Morris is having an excellent season. Brown is… not. I wouldn’t be surprised if Morris perceives Brown to be loafing. While Morris is going all out, Brown isn’t coming close to maximizing his talent. Getting routed by Miami only exacerbates tension.

Sure, teammates squabble throughout a season. But they usually have enough control to do it behind closed doors. Morris and Brown were so upset with each other, they did it in the middle of a game. That speaks to the intensity of this disagreement.

Dwyane Wade scores 19, Heat hold off Celtics 115-99

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MIAMI (AP) — Dwyane Wade knew the Boston Celtics would make a run.

He also decided when it should end.

Wade scored eight of his 19 points in a third-quarter spurt that saved Miami from what was starting to look like a freefall, and the Heat went on to defeat the Celtics 115-99 on Thursday night. Miami led by as many as 26 shortly after halftime, then saw the Celtics peel off 16 unanswered points before Wade helped quickly restore order.

“I’ve been on this train with him for a long time,” Heat coach Erik Spoelstra said. “He has a way of making all of us look a lot better. … Sometimes this league is just about having great players in those important moments, swing moments during the course of a game.”

Josh Richardson scored 18 points for Miami, which set season highs with 18 3-pointers and 33 assists. Derrick Jones Jr. scored 14, and Justise Winslow scored 13 points and added a career-high 11 assists for the Heat.

“We’re trying to move up. We’re trying to continue to get better,” said Wade, who helped the Heat even their record at 20-20. “You want to be able to win some of these games against the top teams.”

Kyrie Irving led all scorers with 22 on 10-for-19 shooting for the Celtics, who scored a season-high 135 points one night earlier in a win over Indiana – but were held under 100 for only the fourth time all season, the first since Nov. 17.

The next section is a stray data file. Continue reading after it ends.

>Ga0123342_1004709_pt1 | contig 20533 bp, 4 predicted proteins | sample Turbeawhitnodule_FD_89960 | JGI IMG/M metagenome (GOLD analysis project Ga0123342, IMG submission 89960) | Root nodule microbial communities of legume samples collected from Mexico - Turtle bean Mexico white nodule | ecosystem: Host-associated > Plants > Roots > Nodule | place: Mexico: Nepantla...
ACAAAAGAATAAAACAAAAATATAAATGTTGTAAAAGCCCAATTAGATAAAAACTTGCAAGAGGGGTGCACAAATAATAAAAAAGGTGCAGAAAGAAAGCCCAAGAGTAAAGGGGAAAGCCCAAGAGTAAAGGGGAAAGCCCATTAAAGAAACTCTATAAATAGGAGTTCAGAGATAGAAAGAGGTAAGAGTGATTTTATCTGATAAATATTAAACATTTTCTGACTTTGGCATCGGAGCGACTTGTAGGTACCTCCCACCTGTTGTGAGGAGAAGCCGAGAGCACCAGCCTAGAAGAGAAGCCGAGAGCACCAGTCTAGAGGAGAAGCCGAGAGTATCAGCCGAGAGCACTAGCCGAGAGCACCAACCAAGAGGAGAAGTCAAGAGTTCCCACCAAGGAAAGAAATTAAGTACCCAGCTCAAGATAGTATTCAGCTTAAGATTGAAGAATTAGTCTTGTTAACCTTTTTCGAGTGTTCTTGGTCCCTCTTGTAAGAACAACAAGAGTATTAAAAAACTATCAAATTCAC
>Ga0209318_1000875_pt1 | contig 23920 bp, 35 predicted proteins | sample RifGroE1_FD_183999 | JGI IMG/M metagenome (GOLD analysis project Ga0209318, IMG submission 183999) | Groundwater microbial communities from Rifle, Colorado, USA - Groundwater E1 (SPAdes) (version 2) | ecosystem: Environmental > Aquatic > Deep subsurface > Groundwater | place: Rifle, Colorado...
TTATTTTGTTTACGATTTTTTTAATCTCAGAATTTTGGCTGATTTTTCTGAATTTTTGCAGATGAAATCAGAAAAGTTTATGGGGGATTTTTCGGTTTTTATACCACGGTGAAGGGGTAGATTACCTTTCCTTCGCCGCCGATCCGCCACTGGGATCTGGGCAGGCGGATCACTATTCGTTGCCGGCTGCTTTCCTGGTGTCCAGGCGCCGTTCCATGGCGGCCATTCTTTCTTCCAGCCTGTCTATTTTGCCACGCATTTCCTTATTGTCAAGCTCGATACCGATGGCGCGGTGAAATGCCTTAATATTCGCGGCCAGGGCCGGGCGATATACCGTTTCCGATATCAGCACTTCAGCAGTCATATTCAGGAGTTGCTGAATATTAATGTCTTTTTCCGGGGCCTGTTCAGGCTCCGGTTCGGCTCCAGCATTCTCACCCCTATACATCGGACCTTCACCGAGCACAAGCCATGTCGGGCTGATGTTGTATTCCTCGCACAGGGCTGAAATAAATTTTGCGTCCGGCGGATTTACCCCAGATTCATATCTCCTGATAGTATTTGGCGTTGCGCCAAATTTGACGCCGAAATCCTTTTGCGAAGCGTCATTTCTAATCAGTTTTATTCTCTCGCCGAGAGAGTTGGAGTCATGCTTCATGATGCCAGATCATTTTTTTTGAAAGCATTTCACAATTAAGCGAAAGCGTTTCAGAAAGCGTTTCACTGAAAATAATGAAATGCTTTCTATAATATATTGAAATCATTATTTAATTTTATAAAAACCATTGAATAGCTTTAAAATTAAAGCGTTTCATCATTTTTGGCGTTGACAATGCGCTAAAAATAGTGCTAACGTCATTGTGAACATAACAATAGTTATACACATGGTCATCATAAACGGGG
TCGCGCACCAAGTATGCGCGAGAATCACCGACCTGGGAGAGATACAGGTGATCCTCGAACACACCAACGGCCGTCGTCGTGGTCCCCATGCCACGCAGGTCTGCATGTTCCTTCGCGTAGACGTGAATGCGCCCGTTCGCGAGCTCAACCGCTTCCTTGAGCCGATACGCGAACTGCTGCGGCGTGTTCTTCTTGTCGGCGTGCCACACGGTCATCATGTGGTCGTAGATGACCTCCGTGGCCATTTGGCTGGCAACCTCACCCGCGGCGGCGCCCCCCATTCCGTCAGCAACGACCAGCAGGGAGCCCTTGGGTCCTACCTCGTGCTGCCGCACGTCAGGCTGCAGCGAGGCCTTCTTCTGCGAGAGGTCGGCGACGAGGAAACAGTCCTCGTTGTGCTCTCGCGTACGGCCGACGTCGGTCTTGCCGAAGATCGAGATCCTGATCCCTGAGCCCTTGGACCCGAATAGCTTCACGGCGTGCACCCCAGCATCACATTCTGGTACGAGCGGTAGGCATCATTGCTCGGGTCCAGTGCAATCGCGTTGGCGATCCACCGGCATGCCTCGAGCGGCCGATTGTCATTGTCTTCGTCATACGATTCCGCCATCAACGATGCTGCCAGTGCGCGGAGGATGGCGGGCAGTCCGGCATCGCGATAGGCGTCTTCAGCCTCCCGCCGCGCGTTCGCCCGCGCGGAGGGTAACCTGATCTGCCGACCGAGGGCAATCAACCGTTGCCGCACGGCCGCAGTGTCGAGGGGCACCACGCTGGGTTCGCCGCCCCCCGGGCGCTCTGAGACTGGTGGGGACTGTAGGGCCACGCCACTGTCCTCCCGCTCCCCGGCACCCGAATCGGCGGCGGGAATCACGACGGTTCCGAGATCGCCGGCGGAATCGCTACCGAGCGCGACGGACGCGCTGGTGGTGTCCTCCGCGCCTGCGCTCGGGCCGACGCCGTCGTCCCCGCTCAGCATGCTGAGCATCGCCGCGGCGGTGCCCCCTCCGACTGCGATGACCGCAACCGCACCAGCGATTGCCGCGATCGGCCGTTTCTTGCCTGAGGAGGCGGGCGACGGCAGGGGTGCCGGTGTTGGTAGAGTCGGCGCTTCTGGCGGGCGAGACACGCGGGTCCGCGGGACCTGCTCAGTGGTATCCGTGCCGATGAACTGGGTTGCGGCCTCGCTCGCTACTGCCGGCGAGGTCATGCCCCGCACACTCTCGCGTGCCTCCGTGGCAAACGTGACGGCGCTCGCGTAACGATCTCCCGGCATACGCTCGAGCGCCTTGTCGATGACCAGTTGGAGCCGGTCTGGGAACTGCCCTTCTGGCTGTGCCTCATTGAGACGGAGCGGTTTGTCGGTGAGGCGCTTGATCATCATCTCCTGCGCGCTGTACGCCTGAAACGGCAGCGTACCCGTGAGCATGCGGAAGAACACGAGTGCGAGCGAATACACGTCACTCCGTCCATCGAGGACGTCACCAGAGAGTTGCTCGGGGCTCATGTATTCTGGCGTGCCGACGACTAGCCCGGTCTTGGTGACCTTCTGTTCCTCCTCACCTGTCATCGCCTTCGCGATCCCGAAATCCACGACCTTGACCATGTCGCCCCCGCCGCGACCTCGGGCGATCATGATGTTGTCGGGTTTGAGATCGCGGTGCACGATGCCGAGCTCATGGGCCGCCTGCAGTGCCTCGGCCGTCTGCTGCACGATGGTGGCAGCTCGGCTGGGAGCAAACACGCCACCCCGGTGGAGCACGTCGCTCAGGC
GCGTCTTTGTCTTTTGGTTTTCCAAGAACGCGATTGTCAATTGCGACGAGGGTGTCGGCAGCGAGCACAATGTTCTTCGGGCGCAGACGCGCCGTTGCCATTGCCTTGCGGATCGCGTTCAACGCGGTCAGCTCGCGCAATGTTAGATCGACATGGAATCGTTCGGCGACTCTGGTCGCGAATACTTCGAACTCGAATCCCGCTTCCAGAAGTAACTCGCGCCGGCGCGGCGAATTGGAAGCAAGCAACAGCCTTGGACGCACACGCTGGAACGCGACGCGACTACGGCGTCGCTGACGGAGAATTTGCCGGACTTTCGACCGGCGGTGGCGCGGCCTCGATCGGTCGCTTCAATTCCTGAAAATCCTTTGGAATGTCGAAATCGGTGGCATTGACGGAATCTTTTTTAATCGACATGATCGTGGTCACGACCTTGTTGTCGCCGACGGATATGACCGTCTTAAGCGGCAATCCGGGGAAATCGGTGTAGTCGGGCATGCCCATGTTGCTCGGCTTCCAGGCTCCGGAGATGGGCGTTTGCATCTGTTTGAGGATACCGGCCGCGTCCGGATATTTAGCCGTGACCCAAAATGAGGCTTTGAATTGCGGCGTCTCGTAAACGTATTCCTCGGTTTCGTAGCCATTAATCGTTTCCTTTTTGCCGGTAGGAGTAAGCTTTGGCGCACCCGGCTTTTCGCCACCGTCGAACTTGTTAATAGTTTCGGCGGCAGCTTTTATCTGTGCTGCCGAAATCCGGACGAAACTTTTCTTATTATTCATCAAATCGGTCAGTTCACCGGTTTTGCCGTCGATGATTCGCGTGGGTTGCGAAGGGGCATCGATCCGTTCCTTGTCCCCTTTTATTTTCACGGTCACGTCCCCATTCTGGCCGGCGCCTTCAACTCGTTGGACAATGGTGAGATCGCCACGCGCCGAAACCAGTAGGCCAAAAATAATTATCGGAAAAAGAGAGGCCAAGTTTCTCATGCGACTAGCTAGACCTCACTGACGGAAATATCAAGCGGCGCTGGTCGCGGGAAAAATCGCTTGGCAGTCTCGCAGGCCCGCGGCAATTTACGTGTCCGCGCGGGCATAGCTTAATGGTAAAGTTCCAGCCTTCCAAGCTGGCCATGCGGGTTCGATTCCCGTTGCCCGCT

Irving went to the Heat practice court immediately after the game, shooting for about 30 minutes.

“Just good to get some shots up, just release some stress a little bit after a tough loss,” Irving said.

Marcus Smart scored 18.

Jayson Tatum and Marcus Morris each had 17 for the Celtics.

Miami outscored Boston 17-4 in the final 3:07 of the first half and took a 61-43 lead into the break – the largest halftime edge for the Heat since November. And an 11-3 run to start the third pushed the lead out to 72-46, which would seem to indicate that Miami was in complete control.

Looks were deceiving.

Boston scored the next 16 points, with Tatum getting six of them and the Celtics were right back in the game. Wade made a 3-pointer to stop the run, and scored eight points in the final 3:47 of the quarter as the Heat took an 83-72 lead into the final 12 minutes.

Tyler Johnson got a pair of 3s to fall in a 67-second span early in the fourth, and just like that Miami was back up 95-76.

“They really, really shot it and made big ones when we came back in the second half to stymie that,” Celtics coach Brad Stevens said. “But that’s a result of being comfortable all night.”

 

Kyrie Irving scores 17 in return, Celtics top sloppy Nets 116-95

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BOSTON (AP) — Kyrie Irving returned after missing two games with an eye injury and scored 17 points to lead eight players in double figures as the Boston Celtics beat the Brooklyn Nets 116-95 on Monday night.

Jayson Tatum added 16 points, and Al Horford, Gordon Hayward, Marcus Morris and Marcus Smart each scored 12 for the Celtics, who won their third straight game.

Rodions Kurucs led Brooklyn with 24 points. Spencer Dinwiddie had 15 and Kenneth Faried scored 13 with 12 rebounds. The Nets lost for just the fourth time in their last 16 games.

Irving was out after scratching both corneas in a collision Dec. 31 at San Antonio.

Playing on consecutive days, the Nets came out sloppy in the opening quarter, committing 11 turnovers – about half coming on wild passes that sailed out of bounds. They ended up with a season-high 25.

Trailing by 11 at halftime, Brooklyn sliced it to 59-54 early in the third quarter before the Celtics used a 17-9 spurt to pull ahead by 17 late in the period.